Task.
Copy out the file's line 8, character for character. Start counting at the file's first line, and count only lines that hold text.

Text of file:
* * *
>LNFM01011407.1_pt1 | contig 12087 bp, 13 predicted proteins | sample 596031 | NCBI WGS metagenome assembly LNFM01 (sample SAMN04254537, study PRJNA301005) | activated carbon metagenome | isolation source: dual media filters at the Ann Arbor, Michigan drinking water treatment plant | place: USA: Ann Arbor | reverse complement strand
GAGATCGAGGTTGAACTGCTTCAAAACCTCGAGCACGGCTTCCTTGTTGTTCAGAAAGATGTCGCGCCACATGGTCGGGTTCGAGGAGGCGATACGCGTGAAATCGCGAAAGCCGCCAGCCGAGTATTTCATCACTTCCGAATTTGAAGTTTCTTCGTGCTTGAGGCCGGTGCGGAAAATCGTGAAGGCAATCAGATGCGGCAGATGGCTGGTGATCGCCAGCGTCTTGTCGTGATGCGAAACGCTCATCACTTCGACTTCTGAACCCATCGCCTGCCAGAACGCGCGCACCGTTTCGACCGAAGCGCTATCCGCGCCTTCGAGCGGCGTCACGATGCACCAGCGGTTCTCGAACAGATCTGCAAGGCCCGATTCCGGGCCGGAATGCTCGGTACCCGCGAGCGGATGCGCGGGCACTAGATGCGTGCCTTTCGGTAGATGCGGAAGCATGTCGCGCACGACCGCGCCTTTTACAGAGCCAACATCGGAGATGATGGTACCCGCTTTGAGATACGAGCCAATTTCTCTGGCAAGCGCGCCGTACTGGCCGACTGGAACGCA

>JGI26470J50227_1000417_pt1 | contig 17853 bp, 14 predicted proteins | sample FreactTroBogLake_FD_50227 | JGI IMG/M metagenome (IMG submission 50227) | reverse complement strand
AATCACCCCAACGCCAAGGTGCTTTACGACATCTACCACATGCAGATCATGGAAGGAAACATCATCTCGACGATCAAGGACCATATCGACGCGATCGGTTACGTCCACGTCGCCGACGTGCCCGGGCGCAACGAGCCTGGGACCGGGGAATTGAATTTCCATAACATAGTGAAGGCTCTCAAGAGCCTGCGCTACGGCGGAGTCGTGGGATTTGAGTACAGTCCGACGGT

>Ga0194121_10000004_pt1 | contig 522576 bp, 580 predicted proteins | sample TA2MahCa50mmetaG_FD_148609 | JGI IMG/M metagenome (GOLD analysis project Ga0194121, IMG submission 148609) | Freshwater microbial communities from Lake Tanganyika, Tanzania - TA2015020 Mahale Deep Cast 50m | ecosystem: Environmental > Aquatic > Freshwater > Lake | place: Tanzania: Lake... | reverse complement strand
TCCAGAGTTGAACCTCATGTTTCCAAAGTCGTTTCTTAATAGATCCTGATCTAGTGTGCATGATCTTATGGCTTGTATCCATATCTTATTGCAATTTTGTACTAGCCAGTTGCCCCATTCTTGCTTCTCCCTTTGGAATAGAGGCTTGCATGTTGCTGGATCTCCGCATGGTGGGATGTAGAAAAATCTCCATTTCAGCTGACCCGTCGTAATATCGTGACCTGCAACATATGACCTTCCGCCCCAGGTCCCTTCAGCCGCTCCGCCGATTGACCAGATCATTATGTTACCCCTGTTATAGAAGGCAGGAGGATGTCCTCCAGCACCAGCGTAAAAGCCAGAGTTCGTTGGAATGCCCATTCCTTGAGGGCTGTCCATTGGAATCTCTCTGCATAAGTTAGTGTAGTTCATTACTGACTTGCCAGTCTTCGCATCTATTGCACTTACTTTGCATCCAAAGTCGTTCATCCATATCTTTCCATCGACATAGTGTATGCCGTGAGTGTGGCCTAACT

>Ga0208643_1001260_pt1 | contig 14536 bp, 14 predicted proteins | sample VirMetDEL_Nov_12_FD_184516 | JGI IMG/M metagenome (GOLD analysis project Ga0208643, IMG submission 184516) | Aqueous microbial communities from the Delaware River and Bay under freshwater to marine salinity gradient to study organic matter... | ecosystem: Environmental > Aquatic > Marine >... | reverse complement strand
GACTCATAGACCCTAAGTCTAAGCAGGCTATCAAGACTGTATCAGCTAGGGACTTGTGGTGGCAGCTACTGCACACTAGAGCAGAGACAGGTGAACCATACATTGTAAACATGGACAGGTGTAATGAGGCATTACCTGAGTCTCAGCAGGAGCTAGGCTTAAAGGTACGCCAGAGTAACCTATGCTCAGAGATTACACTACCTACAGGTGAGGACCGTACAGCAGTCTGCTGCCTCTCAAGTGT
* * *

GACTCATAGACCCTAAGTCTAAGCAGGCTATCAAGACTGTATCAGCTAGGGACTTGTGGTGGCAGCTACTGCACACTAGAGCAGAGACAGGTGAACCATACATTGTAAACATGGACAGGTGTAATGAGGCATTACCTGAGTCTCAGCAGGAGCTAGGCTTAAAGGTACGCCAGAGTAACCTATGCTCAGAGATTACACTACCTACAGGTGAGGACCGTACAGCAGTCTGCTGCCTCTCAAGTGT